“Why are essays important?” you may ask. And here’s where I would normally insert a joke answer. I try hard not to take myself too seriously. It is the only way I can deal with what has been a very serious life. And at the point in my essay book where I will insert this essay, I will not need to review what those things are that are so serious. (Being a teacher and shaping young minds. Being a sexual assault survivor. Helping teenagers to live through suicidal depressions. I know, I know, I should’ve resisted the urge to list them.)
But I have spent a lifetime teaching kids to write four-and-five-paragraph essays. And I am also a serious reader of essays. I have read and thoroughly studied Loren Eiseley’s The Invisible Pyramid, Henry David Thoreau’s Walden, Collected Essays by H.L. Mencken, selected essays by James Thurber, Life as I Find It: A Treasury of Mark Twain, Charles Lamb’s Essays of Elia, and parts of John Ruskin’s The Stones of Venice. I also thoroughly loved and used as a teacher All I Really Need to Know I Learned in Kindergarten by Robert Fulghum. So, I do not claim without reason that I do know something about how to write an essay. (Although you are welcome to disagree based on numerous bits of evidence in this goofy blog,)
At this point I am obligated to define for you what I believe an essay should be and what its potential uses are. An essay, simply put, is a pile of a fool’s best thinking put down on paper in prose rather than being distilled down into lines of poetry or embroidered and expanded with lies to make it into fiction. At its best it can open reader’s mental eyes and change societies, if not the entire world. At its worst it can incite violence, stir hatreds, and generally muck everything up. My essays land somewhere between, in the realm of mildly-amusing purple paisley prose that can really waste your time.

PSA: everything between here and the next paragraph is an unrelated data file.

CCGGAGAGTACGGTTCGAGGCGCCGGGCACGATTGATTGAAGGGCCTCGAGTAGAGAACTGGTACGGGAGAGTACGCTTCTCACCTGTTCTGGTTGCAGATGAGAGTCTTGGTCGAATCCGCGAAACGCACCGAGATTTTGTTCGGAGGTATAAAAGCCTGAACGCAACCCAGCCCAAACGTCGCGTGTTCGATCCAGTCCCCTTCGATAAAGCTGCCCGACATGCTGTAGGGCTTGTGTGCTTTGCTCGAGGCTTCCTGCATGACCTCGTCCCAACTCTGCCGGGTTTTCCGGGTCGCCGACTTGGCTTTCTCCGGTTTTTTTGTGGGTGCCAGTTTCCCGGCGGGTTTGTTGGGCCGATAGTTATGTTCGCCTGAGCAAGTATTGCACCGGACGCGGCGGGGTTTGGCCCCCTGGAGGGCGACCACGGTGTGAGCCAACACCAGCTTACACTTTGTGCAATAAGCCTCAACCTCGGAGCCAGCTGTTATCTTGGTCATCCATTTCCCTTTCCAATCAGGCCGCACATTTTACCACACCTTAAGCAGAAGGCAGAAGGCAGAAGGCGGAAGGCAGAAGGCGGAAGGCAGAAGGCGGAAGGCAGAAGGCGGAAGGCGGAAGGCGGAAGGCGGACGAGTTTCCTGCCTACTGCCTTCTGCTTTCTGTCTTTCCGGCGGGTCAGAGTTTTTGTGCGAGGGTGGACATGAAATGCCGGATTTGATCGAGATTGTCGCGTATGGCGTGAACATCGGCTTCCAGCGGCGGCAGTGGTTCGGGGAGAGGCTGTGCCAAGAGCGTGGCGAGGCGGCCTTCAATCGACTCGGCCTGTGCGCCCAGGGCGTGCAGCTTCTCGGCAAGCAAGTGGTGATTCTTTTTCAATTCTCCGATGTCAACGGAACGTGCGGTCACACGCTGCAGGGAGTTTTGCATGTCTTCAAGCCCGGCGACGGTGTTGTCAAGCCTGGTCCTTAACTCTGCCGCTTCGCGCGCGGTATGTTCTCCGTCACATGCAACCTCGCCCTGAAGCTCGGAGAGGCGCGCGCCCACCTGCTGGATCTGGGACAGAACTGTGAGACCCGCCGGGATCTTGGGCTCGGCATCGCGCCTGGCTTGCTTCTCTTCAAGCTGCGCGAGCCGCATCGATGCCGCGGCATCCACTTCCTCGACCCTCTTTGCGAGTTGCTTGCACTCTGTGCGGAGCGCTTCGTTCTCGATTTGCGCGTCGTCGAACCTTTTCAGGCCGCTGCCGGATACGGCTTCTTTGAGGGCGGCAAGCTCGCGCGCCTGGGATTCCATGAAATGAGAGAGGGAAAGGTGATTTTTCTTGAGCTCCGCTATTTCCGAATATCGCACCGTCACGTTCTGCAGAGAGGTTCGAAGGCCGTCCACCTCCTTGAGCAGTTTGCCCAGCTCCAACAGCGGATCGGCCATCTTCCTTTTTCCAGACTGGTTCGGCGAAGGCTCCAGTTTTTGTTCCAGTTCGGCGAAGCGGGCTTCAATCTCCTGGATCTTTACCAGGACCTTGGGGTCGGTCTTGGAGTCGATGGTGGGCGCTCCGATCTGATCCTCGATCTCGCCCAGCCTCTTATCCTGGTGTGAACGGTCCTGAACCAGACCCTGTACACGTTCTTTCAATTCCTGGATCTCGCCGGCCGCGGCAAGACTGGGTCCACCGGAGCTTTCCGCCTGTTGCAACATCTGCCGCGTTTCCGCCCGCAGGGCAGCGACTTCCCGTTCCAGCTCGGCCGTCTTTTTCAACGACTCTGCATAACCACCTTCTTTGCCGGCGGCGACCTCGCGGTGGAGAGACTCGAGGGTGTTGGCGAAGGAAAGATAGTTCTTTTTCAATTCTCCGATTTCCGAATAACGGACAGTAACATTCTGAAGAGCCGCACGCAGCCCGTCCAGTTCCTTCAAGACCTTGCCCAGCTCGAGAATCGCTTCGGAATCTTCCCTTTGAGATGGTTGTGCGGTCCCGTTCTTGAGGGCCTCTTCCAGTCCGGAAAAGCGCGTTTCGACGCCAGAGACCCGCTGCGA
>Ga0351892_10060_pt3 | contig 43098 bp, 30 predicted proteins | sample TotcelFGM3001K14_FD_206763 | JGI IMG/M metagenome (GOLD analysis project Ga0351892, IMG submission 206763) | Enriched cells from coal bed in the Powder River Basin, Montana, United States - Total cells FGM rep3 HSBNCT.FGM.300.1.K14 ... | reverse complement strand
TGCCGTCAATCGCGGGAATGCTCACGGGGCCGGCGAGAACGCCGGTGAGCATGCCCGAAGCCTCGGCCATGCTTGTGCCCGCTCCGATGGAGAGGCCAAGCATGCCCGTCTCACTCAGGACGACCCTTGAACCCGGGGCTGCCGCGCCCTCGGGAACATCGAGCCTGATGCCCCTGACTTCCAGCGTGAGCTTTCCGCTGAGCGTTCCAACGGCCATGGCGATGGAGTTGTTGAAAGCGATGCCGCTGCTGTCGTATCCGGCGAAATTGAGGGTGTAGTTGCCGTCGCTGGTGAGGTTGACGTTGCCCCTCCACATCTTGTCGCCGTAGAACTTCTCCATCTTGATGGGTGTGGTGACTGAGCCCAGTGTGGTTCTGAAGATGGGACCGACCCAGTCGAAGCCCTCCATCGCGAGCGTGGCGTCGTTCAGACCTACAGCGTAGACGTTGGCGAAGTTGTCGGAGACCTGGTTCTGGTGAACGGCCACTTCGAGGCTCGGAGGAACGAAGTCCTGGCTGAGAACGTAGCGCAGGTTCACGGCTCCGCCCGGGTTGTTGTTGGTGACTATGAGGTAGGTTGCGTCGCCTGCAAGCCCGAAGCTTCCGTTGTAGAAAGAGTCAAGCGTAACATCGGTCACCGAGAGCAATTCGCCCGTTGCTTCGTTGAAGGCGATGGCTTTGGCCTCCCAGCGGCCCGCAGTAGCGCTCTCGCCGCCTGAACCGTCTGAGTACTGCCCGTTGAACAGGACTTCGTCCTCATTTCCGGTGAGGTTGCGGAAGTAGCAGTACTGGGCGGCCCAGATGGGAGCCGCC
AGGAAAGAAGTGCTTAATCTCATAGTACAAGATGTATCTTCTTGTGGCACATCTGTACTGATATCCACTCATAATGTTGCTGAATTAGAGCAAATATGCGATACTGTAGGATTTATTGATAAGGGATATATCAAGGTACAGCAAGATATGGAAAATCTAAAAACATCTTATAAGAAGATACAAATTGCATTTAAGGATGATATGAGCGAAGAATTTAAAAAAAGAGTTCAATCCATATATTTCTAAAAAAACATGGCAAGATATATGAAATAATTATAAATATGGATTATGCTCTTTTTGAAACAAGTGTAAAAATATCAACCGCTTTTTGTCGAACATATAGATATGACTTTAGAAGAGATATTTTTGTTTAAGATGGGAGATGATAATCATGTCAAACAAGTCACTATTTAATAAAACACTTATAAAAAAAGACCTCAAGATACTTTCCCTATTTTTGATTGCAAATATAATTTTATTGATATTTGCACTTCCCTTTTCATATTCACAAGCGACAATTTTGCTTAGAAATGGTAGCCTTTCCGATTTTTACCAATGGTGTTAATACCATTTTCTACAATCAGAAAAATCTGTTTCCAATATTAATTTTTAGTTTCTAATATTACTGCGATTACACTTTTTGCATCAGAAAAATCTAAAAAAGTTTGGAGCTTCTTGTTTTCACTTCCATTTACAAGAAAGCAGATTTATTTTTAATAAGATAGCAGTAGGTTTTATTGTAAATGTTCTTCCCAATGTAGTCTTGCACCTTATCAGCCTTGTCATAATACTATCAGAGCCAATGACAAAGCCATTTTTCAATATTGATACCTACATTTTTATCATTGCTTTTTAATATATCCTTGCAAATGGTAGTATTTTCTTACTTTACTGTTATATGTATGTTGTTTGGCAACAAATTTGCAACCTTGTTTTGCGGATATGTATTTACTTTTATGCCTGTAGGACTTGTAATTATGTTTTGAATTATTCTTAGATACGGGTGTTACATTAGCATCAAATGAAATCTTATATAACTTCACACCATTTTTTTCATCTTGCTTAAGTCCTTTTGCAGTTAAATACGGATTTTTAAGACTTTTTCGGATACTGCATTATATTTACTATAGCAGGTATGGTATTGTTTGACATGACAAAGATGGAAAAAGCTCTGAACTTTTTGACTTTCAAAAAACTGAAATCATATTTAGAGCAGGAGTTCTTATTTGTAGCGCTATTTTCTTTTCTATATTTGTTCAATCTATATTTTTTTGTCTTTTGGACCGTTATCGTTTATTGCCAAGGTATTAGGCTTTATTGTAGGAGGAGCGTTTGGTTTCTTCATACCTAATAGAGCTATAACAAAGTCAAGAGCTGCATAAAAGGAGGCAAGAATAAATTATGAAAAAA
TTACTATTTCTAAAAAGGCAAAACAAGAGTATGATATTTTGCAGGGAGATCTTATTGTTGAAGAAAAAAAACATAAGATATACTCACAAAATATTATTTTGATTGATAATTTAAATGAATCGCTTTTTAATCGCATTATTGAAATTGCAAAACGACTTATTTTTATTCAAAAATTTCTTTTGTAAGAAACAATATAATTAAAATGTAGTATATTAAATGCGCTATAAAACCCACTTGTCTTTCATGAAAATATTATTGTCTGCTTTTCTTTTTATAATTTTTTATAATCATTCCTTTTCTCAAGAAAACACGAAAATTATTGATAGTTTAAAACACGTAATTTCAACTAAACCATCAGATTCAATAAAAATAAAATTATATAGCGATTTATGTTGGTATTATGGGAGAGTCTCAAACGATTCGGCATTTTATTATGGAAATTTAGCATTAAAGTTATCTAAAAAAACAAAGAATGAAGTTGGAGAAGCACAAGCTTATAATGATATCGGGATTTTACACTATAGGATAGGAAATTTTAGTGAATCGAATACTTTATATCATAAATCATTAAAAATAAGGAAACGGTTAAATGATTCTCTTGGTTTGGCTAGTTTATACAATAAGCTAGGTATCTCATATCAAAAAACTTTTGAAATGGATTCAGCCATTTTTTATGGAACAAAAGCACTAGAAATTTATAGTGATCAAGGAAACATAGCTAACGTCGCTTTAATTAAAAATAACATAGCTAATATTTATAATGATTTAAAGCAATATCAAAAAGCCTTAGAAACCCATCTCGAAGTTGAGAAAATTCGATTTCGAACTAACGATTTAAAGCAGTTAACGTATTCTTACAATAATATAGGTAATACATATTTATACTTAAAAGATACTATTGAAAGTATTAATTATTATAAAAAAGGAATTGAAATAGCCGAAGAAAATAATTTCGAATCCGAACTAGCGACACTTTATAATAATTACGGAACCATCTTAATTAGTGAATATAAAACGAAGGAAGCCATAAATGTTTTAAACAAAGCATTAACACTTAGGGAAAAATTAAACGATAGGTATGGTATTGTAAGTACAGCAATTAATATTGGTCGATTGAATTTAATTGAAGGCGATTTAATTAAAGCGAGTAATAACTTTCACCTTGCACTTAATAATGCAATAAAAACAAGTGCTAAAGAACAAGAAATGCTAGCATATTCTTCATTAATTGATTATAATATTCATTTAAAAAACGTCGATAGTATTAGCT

An essay, because it is based on truthful observations, can rip away the costumes and masks that authors put on to write fiction and make that educated fool of an author metaphorically naked in front of the reader. After blogging like this since 2013, I admit to having no real secrets left that I have not at least mentioned in my blog somewhere. I am less naked when being a sometime-nudist than I am in the sentences and paragraphs of these essays.
Now that I have thoroughly convinced you that you made a big mistake by reading this far through my essay compilation, I will reveal the fact that I have put this essay somewhere closer to the end of the book rather than near the beginning. Like all essayists, I am a fool (hopefully in the Shakespearean wise-fool sense), but I am not stupid. So I won’t laugh at you for falling for my tricks, but I can’t promise not to be at least a little bit amused. But time is short. So, on to the next essay!